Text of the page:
December’s announcement of a US pullout of troops from Syria set a lot
of discussions in motion, but in neighboring Iraq, it brought focus to
ongoing discussions on the presence of US troops inside Iraq.
This was already a major political issue within Iraq, with several parties seeking a firm government timetable on a US withdrawal, since the Abdel Mahdi government has been clear on the war against ISIS being over. Since Syria shows the US can actually leave a country, this has brought the question into laser focus.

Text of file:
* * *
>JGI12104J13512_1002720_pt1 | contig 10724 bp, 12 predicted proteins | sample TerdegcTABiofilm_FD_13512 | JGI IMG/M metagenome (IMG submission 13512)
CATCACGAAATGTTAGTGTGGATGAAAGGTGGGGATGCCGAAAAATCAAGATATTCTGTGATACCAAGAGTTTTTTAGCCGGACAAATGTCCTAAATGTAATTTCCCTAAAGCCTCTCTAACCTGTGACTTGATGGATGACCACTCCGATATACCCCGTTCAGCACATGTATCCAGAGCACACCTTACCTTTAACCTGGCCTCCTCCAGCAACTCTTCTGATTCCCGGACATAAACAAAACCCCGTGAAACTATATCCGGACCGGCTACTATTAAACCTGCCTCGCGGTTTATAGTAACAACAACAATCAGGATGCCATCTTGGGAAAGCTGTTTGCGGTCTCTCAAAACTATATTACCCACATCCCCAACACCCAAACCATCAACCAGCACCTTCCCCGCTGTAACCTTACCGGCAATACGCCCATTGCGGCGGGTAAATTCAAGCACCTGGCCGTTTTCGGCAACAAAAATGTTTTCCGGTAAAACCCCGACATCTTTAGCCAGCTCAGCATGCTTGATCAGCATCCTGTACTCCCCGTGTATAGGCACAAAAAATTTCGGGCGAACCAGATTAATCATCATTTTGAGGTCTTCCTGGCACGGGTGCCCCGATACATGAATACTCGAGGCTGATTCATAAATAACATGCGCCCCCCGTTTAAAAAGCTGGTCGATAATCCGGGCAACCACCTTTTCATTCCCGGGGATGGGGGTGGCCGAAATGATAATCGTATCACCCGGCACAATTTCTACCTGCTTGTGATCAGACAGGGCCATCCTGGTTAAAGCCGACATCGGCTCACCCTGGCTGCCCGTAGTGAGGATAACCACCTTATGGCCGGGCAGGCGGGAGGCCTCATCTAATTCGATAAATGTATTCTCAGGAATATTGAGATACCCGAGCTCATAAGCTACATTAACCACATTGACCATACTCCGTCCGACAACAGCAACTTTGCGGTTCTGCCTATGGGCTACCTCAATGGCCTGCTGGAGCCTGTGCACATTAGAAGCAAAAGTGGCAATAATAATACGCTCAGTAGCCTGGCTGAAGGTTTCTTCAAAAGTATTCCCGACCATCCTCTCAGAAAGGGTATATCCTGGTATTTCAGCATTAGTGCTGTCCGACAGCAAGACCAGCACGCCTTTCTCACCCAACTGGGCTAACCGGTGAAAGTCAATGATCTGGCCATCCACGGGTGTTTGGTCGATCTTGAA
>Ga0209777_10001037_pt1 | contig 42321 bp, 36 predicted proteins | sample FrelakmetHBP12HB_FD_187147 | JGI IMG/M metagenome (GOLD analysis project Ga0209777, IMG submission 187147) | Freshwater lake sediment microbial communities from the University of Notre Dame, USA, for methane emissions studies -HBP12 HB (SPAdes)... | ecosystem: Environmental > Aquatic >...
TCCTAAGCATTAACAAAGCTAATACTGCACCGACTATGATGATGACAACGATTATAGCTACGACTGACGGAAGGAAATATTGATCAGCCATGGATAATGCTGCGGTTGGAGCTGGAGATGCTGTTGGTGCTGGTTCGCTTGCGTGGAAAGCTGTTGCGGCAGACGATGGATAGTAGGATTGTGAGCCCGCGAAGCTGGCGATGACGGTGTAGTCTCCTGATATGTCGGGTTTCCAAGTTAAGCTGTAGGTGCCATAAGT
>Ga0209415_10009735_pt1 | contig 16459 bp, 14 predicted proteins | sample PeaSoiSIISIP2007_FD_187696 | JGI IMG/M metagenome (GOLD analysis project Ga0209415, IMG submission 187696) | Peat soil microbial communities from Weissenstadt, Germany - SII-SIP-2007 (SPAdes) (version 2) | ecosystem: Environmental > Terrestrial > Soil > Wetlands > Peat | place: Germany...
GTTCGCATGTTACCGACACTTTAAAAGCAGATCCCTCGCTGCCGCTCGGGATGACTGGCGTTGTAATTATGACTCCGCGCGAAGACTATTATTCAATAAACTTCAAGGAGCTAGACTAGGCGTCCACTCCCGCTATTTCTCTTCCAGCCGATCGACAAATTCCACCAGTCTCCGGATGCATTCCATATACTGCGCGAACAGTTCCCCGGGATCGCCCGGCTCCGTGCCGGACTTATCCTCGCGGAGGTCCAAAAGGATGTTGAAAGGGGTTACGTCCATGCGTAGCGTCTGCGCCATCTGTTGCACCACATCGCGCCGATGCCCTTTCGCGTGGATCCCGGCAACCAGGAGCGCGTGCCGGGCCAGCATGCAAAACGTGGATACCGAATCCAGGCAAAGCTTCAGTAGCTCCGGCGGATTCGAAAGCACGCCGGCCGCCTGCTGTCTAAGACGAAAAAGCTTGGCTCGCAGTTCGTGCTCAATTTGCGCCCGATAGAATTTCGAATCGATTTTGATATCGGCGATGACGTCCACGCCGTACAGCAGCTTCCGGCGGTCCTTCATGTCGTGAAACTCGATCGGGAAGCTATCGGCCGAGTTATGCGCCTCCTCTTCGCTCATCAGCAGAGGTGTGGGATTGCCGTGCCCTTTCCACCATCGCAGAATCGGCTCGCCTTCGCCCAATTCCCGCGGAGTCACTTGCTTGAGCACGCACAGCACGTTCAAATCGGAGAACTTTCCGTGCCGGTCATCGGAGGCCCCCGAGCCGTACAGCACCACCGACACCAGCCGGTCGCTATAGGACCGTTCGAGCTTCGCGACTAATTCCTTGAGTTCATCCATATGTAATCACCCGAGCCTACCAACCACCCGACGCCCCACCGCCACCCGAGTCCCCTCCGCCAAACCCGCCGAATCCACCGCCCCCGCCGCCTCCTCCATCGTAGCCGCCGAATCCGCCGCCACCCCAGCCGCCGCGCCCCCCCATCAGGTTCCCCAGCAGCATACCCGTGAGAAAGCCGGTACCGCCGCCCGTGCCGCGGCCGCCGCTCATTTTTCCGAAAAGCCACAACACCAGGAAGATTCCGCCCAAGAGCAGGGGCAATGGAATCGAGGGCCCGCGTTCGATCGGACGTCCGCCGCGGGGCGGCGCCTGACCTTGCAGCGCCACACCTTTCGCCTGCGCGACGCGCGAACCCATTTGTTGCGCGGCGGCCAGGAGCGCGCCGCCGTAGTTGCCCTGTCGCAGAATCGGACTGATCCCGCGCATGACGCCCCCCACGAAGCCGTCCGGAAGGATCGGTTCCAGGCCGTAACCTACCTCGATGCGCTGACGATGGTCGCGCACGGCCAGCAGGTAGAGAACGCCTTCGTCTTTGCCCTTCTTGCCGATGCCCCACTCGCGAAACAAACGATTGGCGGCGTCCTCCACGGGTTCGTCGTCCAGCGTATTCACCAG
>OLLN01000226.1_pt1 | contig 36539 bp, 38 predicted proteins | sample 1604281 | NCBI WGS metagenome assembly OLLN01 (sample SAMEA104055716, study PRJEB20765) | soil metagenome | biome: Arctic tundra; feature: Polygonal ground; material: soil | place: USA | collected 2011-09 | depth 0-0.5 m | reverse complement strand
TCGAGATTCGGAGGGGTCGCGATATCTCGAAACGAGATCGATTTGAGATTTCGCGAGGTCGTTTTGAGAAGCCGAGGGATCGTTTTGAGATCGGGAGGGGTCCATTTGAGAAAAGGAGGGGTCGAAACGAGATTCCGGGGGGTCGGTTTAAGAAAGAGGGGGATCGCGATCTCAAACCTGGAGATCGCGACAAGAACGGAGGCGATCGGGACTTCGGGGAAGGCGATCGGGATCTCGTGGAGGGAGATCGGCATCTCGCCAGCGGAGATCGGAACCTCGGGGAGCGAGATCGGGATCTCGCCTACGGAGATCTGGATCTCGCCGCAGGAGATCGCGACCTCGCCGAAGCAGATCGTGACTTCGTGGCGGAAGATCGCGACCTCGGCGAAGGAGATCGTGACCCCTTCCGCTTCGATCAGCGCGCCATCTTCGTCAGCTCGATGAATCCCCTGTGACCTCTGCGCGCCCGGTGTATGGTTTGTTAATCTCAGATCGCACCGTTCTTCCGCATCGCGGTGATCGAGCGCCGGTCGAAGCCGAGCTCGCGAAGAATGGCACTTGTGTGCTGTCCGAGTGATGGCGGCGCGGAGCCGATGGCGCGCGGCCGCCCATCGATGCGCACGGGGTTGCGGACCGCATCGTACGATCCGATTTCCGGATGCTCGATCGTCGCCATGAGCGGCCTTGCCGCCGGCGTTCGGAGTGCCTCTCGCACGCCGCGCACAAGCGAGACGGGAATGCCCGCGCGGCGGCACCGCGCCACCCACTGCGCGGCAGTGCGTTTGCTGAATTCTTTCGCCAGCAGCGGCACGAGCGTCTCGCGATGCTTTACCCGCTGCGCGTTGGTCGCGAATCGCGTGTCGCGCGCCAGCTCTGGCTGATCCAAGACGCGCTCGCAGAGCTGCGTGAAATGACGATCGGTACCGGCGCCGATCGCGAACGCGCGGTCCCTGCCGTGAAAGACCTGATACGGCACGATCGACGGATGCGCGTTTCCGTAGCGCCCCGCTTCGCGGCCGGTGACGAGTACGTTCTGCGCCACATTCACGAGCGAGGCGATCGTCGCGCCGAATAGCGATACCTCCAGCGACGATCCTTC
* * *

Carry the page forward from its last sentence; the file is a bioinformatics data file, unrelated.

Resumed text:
A lot of the Shi’ite parties have problems with the open-ended US military presence in Iraq, and while some analysts are trying to pass this off as Iran’s agenda, the reality is that US hostility to Shi’ite militia groups, who have substantial political clout, is also driving this interest.
Several political parties are jointly driving the call to settle of some sort of firm timetable for the US pullout, and are even negotiating internally for a bill that would set a firm deadline for all US troops to be out of the country.
President Trump’s December visit, and his refusal to meet the Iraqi premier started this push for the pullout, with many presenting it as a deliberate slight by Trump and a sign of disdain toward the Iraqi government.
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